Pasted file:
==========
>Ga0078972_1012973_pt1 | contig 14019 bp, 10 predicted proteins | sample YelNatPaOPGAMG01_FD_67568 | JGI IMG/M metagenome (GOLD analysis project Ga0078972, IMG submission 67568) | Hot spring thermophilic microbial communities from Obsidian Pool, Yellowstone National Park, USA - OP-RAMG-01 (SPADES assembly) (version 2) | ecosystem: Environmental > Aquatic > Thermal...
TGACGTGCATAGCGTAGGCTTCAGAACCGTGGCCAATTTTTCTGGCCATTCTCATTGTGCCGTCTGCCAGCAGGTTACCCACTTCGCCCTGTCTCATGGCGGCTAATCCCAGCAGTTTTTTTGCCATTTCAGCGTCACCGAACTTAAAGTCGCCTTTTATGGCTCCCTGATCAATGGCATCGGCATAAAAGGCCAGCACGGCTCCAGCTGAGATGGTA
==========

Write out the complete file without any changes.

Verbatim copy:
>Ga0078972_1012973_pt1 | contig 14019 bp, 10 predicted proteins | sample YelNatPaOPGAMG01_FD_67568 | JGI IMG/M metagenome (GOLD analysis project Ga0078972, IMG submission 67568) | Hot spring thermophilic microbial communities from Obsidian Pool, Yellowstone National Park, USA - OP-RAMG-01 (SPADES assembly) (version 2) | ecosystem: Environmental > Aquatic > Thermal...
TGACGTGCATAGCGTAGGCTTCAGAACCGTGGCCAATTTTTCTGGCCATTCTCATTGTGCCGTCTGCCAGCAGGTTACCCACTTCGCCCTGTCTCATGGCGGCTAATCCCAGCAGTTTTTTTGCCATTTCAGCGTCACCGAACTTAAAGTCGCCTTTTATGGCTCCCTGATCAATGGCATCGGCATAAAAGGCCAGCACGGCTCCAGCTGAGATGGTA